Also, no need for older SoCs. High end ARM chips have both in-order and out-of-order cores but the cheaper ones have in-order ones only. A Snapdragon 450 is pretty modern and doesn't speculate deeply enough to be vulnerable to Spectre.
In the x86 space, Meltdown absolutely was down to one company apparently deciding to over-optimize for performance.
I can't find it now, but I remember reading a thread from (I think) the OpenBSD devs about how the Intel MMU documentation described fairly sane behaviours and how far the reality deviated from the documentation.
Serious weasel wording, outside of x86 space every other high end architecture also had Meltdown issues, ARM, and IBM's POWER and mainframe designs.
ARM is actually a good target with a number of their newest designs using out-of-order speculative execution with Spectre vulnerabilities and their owning mobile space outside of notebooks, one of the newest even being vulnerable to Meltdown, but the significant headline worthy instances tend to come in much more locked down devices. Speed is also an issue, everything else being equal, the faster the chip, the faster data exfiltration proofs of concept will work.
that said, some newer Intel LLCs are non-inclusive, and amd changed its cache relations as well in ryzen
Whether you run security checks in sequence or in parallel with a data access is pretty fundamental to the design of a core. Doing the later is has performance advantages but it's really hard to verify that won't be any architectural leaks as a result, let alone these micro-architectural leaks that nobody was thinking about.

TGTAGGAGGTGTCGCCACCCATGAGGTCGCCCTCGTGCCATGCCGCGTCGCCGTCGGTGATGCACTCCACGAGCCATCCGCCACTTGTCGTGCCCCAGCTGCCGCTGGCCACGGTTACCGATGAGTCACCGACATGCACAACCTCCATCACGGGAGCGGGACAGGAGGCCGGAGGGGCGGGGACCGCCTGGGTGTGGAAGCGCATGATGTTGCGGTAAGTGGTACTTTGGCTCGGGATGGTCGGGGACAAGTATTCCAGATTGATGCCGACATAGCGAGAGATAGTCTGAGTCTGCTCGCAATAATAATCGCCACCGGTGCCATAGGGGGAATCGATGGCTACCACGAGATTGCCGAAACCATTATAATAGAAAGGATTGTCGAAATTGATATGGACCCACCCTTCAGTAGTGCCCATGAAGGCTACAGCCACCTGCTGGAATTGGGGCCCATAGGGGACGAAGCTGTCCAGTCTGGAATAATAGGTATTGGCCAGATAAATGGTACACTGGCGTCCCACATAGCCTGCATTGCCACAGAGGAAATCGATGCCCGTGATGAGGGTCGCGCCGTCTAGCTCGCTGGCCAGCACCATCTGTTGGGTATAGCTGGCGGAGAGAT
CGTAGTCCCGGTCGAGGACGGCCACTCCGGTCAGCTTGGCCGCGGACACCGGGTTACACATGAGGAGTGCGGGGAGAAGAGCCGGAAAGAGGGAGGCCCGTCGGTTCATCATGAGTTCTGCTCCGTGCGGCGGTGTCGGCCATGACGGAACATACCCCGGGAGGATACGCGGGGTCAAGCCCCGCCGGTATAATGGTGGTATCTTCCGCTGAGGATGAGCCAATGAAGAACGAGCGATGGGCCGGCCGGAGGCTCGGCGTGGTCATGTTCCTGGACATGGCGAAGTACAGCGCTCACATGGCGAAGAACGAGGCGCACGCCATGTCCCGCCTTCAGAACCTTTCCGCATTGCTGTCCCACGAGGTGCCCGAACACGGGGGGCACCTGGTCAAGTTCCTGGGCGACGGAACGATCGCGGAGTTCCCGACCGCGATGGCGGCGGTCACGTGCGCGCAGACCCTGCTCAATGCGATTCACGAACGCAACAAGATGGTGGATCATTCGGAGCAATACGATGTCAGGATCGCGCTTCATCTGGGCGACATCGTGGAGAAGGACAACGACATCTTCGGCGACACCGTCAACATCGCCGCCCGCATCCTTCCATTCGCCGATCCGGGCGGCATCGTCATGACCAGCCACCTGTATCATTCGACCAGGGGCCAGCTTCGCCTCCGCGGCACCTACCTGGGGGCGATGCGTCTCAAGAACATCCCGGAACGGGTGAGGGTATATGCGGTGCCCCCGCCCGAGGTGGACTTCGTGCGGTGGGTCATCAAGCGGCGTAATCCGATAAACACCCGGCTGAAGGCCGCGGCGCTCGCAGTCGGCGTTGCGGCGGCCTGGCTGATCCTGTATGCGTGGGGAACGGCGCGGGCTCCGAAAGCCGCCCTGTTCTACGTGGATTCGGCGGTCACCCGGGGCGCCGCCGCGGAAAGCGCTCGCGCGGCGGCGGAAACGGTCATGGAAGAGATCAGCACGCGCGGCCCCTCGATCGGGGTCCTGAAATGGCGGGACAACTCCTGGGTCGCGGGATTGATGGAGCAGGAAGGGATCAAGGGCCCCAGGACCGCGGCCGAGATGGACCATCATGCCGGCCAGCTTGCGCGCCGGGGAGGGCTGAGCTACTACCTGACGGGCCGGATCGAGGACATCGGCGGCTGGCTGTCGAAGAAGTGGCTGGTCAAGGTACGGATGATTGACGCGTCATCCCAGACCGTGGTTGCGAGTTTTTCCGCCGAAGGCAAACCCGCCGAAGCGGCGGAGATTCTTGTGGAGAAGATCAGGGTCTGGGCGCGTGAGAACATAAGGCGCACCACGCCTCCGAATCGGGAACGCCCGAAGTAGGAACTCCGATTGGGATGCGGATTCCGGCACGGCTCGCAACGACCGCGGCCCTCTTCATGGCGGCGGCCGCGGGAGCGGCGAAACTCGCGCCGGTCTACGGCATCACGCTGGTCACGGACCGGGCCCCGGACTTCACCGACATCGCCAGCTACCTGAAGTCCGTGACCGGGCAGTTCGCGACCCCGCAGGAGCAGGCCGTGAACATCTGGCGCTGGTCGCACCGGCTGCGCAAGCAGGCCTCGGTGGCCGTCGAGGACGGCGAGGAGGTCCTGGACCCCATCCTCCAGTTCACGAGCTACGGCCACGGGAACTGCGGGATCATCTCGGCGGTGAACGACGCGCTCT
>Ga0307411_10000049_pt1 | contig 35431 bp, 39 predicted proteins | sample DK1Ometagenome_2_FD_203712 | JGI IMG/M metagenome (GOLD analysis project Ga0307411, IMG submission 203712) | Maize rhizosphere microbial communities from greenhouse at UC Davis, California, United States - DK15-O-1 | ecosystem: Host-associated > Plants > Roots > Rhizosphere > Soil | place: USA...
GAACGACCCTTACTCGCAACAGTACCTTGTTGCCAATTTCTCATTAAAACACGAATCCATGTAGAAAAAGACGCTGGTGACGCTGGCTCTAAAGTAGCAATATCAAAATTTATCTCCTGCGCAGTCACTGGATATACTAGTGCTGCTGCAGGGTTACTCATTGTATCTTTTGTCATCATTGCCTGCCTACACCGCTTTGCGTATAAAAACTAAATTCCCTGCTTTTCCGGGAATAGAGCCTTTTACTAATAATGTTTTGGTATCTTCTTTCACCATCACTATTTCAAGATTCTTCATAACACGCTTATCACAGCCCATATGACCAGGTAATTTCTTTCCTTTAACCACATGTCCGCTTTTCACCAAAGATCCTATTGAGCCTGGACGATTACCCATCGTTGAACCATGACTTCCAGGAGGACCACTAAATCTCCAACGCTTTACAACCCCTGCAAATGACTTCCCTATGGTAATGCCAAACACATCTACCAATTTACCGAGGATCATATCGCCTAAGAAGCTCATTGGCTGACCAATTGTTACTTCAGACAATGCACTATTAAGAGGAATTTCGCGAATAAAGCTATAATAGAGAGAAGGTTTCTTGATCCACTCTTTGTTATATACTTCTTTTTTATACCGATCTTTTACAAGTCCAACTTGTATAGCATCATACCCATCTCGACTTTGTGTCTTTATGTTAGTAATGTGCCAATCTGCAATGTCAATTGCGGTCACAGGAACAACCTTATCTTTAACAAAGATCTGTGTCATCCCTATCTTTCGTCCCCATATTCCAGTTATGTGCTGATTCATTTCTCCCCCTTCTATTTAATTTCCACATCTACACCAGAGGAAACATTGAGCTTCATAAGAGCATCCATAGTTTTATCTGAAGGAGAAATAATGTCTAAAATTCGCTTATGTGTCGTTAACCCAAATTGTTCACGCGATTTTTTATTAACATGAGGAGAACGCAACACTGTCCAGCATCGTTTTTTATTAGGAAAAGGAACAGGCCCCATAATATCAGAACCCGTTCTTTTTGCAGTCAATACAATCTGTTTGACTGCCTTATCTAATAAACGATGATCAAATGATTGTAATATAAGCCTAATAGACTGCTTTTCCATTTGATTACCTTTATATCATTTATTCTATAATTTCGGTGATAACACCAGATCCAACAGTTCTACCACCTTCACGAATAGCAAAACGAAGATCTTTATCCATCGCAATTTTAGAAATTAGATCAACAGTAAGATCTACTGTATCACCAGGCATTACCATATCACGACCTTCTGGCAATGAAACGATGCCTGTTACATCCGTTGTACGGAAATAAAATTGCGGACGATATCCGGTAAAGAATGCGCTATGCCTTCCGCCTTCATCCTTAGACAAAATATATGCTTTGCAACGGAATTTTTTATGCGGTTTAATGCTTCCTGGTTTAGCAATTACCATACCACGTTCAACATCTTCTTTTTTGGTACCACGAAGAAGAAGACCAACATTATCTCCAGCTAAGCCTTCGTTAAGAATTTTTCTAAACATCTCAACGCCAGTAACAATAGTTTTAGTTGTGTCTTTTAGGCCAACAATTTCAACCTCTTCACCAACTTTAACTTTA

I wondered aloud if it wouldn’t be better for use to embrace NUMA, make the bigger caches directly addressable as working memory instead of using them as cache.
Per Wikpedia, "The Pentium has two datapaths (pipelines) that allow it to complete two instructions per clock cycle in many cases. The main pipe (U) can handle any instruction, while the other (V) can handle the most common simple instructions." (https://en.wikipedia.org/wiki/P5_(microarchitecture) )
HT uses two instruction decoders to keep more busy a set of execution engines, suppose you had the above set of 2 execution datapaths (that may be improved on these Atoms), and couldn't do two operations at a time from one instruction stream, but the other could use the unused datapath.
out-of-order execution != speculative execution.
It is possible to have OoO without speculative execution. On the other hand they do tend to come as a pair since they both utilise multiple execution units, for instance the Intel Pentium in 1993 was the first x86 to have OoO or branch prediction (486 and those before were scalar CPUs).